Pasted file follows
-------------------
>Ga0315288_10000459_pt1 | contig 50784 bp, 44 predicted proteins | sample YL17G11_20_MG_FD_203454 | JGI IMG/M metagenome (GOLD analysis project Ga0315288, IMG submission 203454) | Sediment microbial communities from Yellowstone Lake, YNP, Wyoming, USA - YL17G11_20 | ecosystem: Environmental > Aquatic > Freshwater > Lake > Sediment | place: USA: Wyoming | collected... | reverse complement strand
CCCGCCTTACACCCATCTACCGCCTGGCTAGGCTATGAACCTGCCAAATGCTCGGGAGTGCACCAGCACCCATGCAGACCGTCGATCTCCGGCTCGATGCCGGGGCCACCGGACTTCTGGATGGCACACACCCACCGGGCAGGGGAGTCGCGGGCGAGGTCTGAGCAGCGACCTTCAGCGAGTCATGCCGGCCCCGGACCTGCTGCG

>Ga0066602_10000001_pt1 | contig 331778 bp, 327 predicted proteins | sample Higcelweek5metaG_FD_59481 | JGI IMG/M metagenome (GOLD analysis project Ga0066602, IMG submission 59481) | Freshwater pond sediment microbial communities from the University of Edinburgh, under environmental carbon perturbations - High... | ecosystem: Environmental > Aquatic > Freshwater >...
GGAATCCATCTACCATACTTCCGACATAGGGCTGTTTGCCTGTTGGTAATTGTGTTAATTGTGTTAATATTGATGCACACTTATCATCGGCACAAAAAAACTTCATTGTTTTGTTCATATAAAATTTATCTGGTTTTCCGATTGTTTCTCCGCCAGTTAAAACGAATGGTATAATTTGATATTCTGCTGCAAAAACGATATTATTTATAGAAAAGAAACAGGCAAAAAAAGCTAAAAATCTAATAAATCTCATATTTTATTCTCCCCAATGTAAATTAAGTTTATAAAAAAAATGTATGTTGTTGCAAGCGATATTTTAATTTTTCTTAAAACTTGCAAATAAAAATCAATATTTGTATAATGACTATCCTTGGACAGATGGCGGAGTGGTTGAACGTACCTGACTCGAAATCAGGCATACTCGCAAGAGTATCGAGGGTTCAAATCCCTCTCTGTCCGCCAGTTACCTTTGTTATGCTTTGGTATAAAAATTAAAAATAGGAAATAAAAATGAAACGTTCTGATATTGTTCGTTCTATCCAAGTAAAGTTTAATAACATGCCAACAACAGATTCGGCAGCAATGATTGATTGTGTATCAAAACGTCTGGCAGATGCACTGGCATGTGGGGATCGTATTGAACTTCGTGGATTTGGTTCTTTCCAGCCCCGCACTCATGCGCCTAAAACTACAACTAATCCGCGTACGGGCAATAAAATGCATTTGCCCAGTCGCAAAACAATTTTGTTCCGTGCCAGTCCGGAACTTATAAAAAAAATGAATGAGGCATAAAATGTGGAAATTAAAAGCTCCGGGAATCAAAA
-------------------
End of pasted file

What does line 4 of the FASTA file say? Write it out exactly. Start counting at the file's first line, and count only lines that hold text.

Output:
GGAATCCATCTACCATACTTCCGACATAGGGCTGTTTGCCTGTTGGTAATTGTGTTAATTGTGTTAATATTGATGCACACTTATCATCGGCACAAAAAAACTTCATTGTTTTGTTCATATAAAATTTATCTGGTTTTCCGATTGTTTCTCCGCCAGTTAAAACGAATGGTATAATTTGATATTCTGCTGCAAAAACGATATTATTTATAGAAAAGAAACAGGCAAAAAAAGCTAAAAATCTAATAAATCTCATATTTTATTCTCCCCAATGTAAATTAAGTTTATAAAAAAAATGTATGTTGTTGCAAGCGATATTTTAATTTTTCTTAAAACTTGCAAATAAAAATCAATATTTGTATAATGACTATCCTTGGACAGATGGCGGAGTGGTTGAACGTACCTGACTCGAAATCAGGCATACTCGCAAGAGTATCGAGGGTTCAAATCCCTCTCTGTCCGCCAGTTACCTTTGTTATGCTTTGGTATAAAAATTAAAAATAGGAAATAAAAATGAAACGTTCTGATATTGTTCGTTCTATCCAAGTAAAGTTTAATAACATGCCAACAACAGATTCGGCAGCAATGATTGATTGTGTATCAAAACGTCTGGCAGATGCACTGGCATGTGGGGATCGTATTGAACTTCGTGGATTTGGTTCTTTCCAGCCCCGCACTCATGCGCCTAAAACTACAACTAATCCGCGTACGGGCAATAAAATGCATTTGCCCAGTCGCAAAACAATTTTGTTCCGTGCCAGTCCGGAACTTATAAAAAAAATGAATGAGGCATAAAATGTGGAAATTAAAAGCTCCGGGAATCAAAA